Emulsification of the BCL1/KLH conjugate in Complete Freund’s adjuvant (CFA) and immunization of mice

For each immunization, 100 μg BCL1-Id IgM/KLH was combined with an equal volume of CFA (100 μL) (Sigma), emulsified in a mixer (Spex; Metuchen, NJ), and drawn into a 1 cc glass tuberculin syringe (BD Biosciences) fitted with a 25 gauge x 5/8” needle (BD Biosciences; Franklin Lakes, NJ). Female BALB/c mice (10–14 weeks) were injected subcutaneously in their lower and upper flanks (100 μL/side) on D-45 and D-38, and under the nape of the neck (200 μL) on D-28 (relative to the day of tumor inoculation).

BCL1 tumor inoculation

A frozen aliquot of spleen cells from BCL1 tumor-bearing mice was thawed and suspended in cold, sterile HBSS (Gibco; Gaithersburg, MD). Mice were injected with 5 x 104 cells/mouse into the peritoneum 28 days (D0) after the third and final immunization.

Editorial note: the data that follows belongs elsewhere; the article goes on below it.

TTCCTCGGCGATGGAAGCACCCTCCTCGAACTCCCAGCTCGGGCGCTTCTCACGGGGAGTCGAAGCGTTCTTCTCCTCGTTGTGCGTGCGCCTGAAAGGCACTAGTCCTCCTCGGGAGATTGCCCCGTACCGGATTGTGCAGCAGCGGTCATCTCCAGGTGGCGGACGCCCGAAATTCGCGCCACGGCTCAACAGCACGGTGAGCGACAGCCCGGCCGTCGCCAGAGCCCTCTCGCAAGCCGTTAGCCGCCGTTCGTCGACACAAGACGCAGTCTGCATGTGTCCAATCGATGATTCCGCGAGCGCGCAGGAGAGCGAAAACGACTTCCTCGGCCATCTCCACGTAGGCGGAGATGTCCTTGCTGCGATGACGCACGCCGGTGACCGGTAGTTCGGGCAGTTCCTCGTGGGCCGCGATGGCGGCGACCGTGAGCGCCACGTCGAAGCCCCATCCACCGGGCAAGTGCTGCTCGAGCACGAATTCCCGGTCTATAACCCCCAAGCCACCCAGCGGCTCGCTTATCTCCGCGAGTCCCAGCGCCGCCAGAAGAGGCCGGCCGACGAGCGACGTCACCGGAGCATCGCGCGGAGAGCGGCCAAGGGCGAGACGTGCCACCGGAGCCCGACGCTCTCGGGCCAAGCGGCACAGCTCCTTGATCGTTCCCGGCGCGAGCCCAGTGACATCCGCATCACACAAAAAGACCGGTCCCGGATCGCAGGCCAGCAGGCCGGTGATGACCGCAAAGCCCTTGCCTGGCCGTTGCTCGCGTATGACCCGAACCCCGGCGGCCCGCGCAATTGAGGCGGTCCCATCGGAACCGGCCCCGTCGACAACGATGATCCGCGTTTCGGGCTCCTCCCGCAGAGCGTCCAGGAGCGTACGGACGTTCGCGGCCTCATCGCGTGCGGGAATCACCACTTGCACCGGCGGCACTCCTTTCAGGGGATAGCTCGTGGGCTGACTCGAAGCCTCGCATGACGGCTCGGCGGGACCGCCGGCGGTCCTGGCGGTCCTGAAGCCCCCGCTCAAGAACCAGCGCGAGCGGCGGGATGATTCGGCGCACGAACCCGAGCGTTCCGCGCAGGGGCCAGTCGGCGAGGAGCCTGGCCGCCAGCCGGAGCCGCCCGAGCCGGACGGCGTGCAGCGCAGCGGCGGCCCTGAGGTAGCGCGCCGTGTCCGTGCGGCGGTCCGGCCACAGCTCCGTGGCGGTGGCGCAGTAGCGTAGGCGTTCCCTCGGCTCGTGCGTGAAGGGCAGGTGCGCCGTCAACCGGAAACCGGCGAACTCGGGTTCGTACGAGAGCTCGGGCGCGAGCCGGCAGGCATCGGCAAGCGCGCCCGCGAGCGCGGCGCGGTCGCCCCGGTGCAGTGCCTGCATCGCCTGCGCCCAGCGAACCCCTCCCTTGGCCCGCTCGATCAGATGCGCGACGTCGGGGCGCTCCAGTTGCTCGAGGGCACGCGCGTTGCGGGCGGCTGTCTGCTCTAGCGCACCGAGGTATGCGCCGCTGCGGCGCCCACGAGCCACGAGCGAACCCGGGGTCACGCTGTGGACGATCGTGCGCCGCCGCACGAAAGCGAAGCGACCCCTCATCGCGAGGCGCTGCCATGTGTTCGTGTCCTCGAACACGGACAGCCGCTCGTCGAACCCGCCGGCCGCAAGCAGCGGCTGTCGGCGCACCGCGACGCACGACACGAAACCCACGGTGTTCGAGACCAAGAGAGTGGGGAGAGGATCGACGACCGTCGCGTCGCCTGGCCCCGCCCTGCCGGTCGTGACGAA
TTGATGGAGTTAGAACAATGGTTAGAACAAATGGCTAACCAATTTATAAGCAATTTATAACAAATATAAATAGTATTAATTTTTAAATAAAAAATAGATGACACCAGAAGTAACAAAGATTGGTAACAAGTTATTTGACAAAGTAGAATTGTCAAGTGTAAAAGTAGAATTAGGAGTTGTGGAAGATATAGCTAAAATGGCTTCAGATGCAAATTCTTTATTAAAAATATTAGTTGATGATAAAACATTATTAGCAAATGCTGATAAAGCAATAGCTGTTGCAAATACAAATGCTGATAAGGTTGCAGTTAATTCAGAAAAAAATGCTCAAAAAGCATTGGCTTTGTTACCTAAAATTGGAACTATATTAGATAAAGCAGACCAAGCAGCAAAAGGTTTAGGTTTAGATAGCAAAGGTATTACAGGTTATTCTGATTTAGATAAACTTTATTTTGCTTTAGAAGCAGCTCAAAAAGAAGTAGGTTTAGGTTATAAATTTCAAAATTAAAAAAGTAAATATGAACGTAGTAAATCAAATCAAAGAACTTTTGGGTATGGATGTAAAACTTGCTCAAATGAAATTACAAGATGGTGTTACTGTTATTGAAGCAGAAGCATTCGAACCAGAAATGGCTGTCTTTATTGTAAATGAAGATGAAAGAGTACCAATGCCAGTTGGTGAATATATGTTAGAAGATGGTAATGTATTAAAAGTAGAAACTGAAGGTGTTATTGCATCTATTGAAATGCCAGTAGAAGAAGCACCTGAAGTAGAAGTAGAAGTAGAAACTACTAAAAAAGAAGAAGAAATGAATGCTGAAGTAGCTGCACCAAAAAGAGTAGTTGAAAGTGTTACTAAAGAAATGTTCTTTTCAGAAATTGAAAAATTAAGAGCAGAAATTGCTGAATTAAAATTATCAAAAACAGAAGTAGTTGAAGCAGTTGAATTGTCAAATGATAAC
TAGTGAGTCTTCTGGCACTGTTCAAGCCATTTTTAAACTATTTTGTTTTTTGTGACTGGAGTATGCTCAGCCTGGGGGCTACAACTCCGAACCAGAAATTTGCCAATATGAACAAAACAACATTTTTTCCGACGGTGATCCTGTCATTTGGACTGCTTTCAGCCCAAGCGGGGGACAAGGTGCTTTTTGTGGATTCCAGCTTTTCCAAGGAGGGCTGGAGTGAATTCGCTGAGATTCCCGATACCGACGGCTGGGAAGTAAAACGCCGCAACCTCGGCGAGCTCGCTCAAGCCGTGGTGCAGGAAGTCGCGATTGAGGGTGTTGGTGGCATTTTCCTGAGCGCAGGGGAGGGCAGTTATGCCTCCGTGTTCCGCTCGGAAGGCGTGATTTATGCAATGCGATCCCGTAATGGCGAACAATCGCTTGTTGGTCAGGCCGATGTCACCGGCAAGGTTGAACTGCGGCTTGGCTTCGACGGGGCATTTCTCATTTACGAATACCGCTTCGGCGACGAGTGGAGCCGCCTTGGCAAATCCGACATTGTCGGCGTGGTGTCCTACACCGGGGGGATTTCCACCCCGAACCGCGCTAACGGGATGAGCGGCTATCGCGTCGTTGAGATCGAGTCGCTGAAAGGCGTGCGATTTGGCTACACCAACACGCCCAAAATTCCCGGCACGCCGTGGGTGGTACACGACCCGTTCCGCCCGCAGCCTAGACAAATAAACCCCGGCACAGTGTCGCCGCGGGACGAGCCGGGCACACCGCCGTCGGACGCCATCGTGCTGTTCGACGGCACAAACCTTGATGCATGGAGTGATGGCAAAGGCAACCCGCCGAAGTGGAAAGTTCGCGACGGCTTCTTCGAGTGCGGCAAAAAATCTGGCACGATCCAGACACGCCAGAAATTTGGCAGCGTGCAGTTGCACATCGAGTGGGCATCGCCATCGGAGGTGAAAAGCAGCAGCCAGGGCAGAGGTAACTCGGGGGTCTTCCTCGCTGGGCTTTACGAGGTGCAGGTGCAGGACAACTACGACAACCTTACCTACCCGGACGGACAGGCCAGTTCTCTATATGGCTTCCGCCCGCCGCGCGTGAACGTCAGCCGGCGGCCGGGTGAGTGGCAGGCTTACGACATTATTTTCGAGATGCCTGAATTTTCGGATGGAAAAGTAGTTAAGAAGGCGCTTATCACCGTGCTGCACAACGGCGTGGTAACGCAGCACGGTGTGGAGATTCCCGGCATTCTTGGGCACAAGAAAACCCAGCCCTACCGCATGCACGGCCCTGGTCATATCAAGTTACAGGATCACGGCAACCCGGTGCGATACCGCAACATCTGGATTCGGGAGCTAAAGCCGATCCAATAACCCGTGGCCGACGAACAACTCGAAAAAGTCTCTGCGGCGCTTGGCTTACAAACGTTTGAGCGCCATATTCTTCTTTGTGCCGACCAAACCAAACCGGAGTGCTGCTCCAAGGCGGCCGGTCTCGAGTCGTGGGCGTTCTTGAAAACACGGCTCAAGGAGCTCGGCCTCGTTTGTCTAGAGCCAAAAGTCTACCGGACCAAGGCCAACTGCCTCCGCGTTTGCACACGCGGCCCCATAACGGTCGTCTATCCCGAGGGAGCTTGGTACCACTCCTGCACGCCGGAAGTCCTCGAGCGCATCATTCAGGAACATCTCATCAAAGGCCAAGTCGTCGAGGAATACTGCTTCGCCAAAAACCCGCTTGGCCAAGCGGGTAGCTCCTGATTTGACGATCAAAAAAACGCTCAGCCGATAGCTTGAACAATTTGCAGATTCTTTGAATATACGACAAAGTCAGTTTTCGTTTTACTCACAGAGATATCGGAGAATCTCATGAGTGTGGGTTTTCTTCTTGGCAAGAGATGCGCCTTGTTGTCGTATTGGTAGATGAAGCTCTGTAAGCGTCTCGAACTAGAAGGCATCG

Examination of mice for dormancy or splenomegaly

Beginning at three weeks after the injection of tumor cells (D+21), mice were palpated twice weekly for splenomegaly. Mice were assigned a spleen index (SI) of 1–4 corresponding to increasing spleen size, as described previously [7]. Briefly, an SI = 1 corresponds to a normal spleen. A spleen that extends to the mid-line of the abdomen harbors dormant tumor cells and is assigned as SI < 2.5. Spleens that extend beyond the midline indicate active proliferation of the BCL1 tumor cells and have an SI > 2.5. Splenomegaly occurs between days 19 to 43 after injecting BCL1 tumor cells. No splenomegaly was detected in immunized mice at D+60 so this was established as a cutoff point for the designation of dormancy [28].

Phenotypic analysis of leukocyte subsets by flow cytometry